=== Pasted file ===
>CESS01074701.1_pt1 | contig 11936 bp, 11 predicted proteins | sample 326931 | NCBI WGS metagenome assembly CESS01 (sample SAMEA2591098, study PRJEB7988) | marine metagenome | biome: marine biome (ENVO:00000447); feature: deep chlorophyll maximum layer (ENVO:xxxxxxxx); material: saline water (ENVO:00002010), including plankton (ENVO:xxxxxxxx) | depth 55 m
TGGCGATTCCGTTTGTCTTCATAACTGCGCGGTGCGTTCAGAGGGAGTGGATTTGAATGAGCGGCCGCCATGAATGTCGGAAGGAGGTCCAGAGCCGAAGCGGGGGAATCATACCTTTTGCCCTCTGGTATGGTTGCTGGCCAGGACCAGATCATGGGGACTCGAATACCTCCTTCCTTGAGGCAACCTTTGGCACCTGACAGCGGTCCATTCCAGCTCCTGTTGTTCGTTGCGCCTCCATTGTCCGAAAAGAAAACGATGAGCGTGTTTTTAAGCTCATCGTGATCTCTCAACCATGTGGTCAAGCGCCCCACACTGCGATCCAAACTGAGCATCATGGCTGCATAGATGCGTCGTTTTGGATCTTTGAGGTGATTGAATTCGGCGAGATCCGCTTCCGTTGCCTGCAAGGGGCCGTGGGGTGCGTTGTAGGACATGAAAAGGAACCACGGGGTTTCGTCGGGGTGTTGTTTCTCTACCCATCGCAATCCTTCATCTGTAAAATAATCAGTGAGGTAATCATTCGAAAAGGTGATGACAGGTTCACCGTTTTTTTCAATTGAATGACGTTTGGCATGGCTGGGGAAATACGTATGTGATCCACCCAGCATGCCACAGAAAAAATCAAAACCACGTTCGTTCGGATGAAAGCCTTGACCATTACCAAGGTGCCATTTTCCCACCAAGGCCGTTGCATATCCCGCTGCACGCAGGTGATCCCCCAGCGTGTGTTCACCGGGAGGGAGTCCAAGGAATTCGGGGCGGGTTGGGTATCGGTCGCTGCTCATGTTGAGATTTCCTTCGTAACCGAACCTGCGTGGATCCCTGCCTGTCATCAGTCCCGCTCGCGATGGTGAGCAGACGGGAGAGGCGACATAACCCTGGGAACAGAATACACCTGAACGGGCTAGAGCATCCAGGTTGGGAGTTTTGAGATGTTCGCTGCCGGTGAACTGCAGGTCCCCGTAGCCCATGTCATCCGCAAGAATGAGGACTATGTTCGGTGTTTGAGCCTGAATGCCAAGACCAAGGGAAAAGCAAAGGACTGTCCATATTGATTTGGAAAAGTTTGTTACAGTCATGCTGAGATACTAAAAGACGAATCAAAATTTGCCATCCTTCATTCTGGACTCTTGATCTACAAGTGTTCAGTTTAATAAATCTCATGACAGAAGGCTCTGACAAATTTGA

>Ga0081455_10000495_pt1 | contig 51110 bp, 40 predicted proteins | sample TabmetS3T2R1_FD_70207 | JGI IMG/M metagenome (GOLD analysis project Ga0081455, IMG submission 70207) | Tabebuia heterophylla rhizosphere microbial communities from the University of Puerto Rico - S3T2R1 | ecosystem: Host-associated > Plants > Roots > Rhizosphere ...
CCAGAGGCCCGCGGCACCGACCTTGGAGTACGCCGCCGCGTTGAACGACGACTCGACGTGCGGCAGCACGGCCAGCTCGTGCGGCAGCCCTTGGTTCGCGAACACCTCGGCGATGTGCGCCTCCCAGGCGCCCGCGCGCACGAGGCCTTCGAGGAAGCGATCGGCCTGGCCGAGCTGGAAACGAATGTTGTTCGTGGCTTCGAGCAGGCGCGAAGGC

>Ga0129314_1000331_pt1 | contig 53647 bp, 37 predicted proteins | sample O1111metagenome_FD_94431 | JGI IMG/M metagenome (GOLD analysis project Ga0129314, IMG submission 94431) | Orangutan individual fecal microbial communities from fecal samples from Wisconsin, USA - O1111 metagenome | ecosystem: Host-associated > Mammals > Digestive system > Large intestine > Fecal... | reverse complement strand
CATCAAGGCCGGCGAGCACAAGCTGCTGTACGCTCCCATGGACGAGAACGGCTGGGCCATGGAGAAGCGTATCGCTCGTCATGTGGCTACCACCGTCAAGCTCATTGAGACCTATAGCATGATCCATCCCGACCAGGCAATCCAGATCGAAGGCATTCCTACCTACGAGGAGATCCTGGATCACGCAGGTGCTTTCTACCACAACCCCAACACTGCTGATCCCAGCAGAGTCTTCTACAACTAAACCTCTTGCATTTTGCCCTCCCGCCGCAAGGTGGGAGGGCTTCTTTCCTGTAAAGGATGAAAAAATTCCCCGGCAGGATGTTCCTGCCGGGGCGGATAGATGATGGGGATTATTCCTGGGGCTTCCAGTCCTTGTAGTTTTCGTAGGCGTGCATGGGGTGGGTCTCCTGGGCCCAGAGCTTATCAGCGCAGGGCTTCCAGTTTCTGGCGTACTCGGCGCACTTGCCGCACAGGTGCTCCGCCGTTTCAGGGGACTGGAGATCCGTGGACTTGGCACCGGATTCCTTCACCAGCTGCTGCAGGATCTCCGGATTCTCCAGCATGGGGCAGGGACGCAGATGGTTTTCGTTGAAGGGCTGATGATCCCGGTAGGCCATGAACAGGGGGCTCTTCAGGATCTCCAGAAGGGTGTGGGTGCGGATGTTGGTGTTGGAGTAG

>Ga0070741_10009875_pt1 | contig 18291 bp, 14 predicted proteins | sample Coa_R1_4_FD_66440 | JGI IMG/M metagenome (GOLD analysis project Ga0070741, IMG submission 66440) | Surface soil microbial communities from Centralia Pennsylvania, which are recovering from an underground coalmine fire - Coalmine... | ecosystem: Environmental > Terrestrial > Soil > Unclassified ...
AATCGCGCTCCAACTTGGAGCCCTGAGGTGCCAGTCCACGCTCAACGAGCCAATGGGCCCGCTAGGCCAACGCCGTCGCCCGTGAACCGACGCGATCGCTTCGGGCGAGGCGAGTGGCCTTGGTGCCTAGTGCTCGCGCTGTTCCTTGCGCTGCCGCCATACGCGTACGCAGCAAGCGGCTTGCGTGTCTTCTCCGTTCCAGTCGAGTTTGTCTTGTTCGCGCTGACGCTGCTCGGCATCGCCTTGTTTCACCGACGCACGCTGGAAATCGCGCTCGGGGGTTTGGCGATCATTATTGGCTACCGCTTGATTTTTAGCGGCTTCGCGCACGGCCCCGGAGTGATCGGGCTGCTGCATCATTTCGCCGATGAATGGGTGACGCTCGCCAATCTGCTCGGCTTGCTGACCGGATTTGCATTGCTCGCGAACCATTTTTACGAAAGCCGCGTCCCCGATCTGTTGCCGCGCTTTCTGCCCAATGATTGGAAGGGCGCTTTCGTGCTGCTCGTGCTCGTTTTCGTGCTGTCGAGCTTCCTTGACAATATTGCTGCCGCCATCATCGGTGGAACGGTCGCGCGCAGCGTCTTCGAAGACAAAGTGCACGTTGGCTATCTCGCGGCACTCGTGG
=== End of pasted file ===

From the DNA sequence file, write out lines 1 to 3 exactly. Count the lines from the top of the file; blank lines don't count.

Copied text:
>CESS01074701.1_pt1 | contig 11936 bp, 11 predicted proteins | sample 326931 | NCBI WGS metagenome assembly CESS01 (sample SAMEA2591098, study PRJEB7988) | marine metagenome | biome: marine biome (ENVO:00000447); feature: deep chlorophyll maximum layer (ENVO:xxxxxxxx); material: saline water (ENVO:00002010), including plankton (ENVO:xxxxxxxx) | depth 55 m
TGGCGATTCCGTTTGTCTTCATAACTGCGCGGTGCGTTCAGAGGGAGTGGATTTGAATGAGCGGCCGCCATGAATGTCGGAAGGAGGTCCAGAGCCGAAGCGGGGGAATCATACCTTTTGCCCTCTGGTATGGTTGCTGGCCAGGACCAGATCATGGGGACTCGAATACCTCCTTCCTTGAGGCAACCTTTGGCACCTGACAGCGGTCCATTCCAGCTCCTGTTGTTCGTTGCGCCTCCATTGTCCGAAAAGAAAACGATGAGCGTGTTTTTAAGCTCATCGTGATCTCTCAACCATGTGGTCAAGCGCCCCACACTGCGATCCAAACTGAGCATCATGGCTGCATAGATGCGTCGTTTTGGATCTTTGAGGTGATTGAATTCGGCGAGATCCGCTTCCGTTGCCTGCAAGGGGCCGTGGGGTGCGTTGTAGGACATGAAAAGGAACCACGGGGTTTCGTCGGGGTGTTGTTTCTCTACCCATCGCAATCCTTCATCTGTAAAATAATCAGTGAGGTAATCATTCGAAAAGGTGATGACAGGTTCACCGTTTTTTTCAATTGAATGACGTTTGGCATGGCTGGGGAAATACGTATGTGATCCACCCAGCATGCCACAGAAAAAATCAAAACCACGTTCGTTCGGATGAAAGCCTTGACCATTACCAAGGTGCCATTTTCCCACCAAGGCCGTTGCATATCCCGCTGCACGCAGGTGATCCCCCAGCGTGTGTTCACCGGGAGGGAGTCCAAGGAATTCGGGGCGGGTTGGGTATCGGTCGCTGCTCATGTTGAGATTTCCTTCGTAACCGAACCTGCGTGGATCCCTGCCTGTCATCAGTCCCGCTCGCGATGGTGAGCAGACGGGAGAGGCGACATAACCCTGGGAACAGAATACACCTGAACGGGCTAGAGCATCCAGGTTGGGAGTTTTGAGATGTTCGCTGCCGGTGAACTGCAGGTCCCCGTAGCCCATGTCATCCGCAAGAATGAGGACTATGTTCGGTGTTTGAGCCTGAATGCCAAGACCAAGGGAAAAGCAAAGGACTGTCCATATTGATTTGGAAAAGTTTGTTACAGTCATGCTGAGATACTAAAAGACGAATCAAAATTTGCCATCCTTCATTCTGGACTCTTGATCTACAAGTGTTCAGTTTAATAAATCTCATGACAGAAGGCTCTGACAAATTTGA

>Ga0081455_10000495_pt1 | contig 51110 bp, 40 predicted proteins | sample TabmetS3T2R1_FD_70207 | JGI IMG/M metagenome (GOLD analysis project Ga0081455, IMG submission 70207) | Tabebuia heterophylla rhizosphere microbial communities from the University of Puerto Rico - S3T2R1 | ecosystem: Host-associated > Plants > Roots > Rhizosphere ...